2.7 The Control Regions of Genes

It is essential that the cell be able to regulate the relative amounts of proteins and enzymes that are synthesized according to the needs of cell in its environment. The process is very well studied in bacteria and an example of one such regulatory region and how it works was worked out by Jacob and Monod and is shown in the figure. E. coli makes the proteins and enzymes that are needed to metabolize lactose only if lactose is present in the environment, and actually prefers to use glucose if it is available. Whether or not these genes are transcribed is under control of a repressor protein and several other factors, including cyclic AMP. The gene for the repressor protein lies upstream from the lactose control region and, in the absence of lactose, the repressor (as a tetramer) binds to a gene segment called the operator and prevents RNA polymerase from binding at the adjacent promoter site. If lactose is present, it binds to repressor and lowers the binding affinity of the repressor for the operator site. An enhanced reading of the lactose genes occurs upon binding of CAP protein (catabolite activator protein) and cyclic AMP leading to an active transcription of the genes and enabling the cell to metabolize lactose. The level of cyclic AMP in the cell is regulated by glucose. Thus, when glucose concentration is high, cyclic AMP concentration declines, and the lactose genes will not be read. We will use parts of this same system later in cloning experiments. The lacZ gene is the structural gene for b-galactosidase, the enzyme that hydrolyzes lactose to glucose plus galactose. It can accumulate to equal as much as 10% of total soluble, cellular protein following induction.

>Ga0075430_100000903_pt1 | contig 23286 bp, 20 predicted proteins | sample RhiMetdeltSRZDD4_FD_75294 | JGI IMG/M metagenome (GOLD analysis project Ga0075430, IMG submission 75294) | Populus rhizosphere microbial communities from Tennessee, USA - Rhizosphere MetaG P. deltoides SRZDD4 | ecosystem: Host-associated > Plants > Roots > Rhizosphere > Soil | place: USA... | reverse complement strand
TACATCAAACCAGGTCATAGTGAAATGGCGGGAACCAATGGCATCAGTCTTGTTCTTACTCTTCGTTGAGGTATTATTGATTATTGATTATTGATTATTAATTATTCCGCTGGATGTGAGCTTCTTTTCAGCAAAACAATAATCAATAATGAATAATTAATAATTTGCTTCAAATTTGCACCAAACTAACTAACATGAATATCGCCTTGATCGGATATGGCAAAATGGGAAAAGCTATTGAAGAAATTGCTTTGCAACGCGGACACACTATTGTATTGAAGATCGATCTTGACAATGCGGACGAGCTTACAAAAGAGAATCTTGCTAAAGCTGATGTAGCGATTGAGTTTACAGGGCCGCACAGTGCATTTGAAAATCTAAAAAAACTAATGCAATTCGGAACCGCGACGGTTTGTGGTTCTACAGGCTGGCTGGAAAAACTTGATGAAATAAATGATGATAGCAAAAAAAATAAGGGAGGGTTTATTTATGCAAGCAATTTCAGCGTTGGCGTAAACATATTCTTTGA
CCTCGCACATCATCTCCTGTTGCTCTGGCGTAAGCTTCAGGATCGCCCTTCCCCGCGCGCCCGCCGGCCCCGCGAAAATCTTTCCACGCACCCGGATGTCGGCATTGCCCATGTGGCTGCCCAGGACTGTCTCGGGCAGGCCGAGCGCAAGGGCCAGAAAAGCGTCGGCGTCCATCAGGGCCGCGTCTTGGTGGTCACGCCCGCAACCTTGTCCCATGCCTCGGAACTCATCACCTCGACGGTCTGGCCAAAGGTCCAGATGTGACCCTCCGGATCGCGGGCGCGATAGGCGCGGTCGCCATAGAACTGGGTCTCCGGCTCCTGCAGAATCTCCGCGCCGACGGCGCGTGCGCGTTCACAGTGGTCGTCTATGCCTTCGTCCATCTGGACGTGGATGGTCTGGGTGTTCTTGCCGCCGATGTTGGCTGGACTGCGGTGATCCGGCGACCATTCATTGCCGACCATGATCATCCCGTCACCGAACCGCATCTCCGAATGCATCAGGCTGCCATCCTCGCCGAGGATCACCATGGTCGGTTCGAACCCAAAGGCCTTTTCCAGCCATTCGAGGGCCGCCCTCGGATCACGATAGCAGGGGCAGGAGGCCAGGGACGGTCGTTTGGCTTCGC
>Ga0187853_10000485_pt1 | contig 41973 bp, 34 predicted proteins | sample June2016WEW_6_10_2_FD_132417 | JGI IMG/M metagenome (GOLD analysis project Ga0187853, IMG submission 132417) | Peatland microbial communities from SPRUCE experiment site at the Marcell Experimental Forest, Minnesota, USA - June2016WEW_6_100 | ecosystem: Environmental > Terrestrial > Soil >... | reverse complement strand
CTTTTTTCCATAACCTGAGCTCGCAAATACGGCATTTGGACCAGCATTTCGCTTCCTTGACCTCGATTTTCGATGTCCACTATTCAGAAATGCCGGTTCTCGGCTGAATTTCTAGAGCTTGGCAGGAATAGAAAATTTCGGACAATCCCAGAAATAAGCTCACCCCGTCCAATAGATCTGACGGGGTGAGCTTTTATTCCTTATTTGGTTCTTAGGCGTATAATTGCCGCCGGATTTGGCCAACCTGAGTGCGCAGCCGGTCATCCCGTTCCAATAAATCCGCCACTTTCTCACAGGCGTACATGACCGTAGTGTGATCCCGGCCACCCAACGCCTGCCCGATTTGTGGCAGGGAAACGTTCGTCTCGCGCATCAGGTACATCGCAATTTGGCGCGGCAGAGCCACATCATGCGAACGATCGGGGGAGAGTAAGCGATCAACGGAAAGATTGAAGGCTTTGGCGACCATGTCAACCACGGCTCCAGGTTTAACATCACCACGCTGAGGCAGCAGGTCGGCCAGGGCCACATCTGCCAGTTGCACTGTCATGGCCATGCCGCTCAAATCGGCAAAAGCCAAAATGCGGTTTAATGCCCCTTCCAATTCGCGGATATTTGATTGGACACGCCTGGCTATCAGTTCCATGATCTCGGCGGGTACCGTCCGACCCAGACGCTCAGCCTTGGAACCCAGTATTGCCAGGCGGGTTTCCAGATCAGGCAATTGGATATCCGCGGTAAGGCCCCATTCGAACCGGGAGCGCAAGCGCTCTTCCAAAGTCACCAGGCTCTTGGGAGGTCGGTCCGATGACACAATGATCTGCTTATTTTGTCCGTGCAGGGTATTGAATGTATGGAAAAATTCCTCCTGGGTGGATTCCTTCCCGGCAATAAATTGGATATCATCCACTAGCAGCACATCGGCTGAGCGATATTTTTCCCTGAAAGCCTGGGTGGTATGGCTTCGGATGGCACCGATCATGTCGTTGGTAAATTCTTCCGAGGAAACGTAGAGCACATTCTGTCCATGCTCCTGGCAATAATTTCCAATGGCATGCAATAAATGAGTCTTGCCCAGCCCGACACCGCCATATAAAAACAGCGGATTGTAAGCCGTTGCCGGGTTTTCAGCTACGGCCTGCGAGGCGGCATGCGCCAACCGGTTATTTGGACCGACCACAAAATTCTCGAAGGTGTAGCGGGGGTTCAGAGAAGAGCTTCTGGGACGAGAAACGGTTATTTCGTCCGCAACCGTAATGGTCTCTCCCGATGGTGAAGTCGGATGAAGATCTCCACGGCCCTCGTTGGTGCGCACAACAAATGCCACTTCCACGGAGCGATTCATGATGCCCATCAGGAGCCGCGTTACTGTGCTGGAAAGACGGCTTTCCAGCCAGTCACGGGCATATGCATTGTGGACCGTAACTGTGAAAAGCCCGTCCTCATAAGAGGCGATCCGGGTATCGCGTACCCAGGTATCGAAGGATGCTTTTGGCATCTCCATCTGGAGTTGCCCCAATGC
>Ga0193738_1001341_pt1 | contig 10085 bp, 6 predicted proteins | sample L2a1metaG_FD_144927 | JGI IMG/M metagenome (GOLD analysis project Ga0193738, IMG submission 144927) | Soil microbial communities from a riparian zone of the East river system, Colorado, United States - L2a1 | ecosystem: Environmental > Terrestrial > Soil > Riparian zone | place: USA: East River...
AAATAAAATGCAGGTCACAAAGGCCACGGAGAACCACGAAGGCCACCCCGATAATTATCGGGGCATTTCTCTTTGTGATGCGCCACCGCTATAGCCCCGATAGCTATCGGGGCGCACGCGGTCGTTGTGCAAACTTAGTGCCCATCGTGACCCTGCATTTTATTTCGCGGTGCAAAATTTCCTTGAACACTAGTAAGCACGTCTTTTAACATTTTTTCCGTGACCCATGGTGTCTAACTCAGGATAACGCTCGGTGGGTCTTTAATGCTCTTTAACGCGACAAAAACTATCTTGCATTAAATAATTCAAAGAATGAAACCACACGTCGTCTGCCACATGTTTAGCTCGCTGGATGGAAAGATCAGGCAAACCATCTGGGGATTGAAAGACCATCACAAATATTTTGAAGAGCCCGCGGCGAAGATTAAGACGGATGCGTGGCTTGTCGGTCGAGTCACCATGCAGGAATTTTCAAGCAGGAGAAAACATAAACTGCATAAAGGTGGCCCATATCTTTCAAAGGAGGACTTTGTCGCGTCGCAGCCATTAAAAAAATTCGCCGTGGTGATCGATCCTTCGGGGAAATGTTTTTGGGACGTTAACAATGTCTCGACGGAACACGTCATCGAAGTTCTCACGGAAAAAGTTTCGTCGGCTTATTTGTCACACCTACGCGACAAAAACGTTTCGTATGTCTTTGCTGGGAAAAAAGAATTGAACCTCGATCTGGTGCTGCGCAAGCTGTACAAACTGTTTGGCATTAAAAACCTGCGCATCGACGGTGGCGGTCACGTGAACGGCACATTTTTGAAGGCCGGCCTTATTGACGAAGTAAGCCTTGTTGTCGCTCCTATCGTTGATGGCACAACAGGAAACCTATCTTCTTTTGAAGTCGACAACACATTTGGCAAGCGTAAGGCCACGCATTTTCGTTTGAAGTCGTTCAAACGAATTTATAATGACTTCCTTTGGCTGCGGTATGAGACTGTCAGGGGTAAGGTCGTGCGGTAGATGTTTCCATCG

Figure 13. Control of transcription of genes involved in lactose metabolism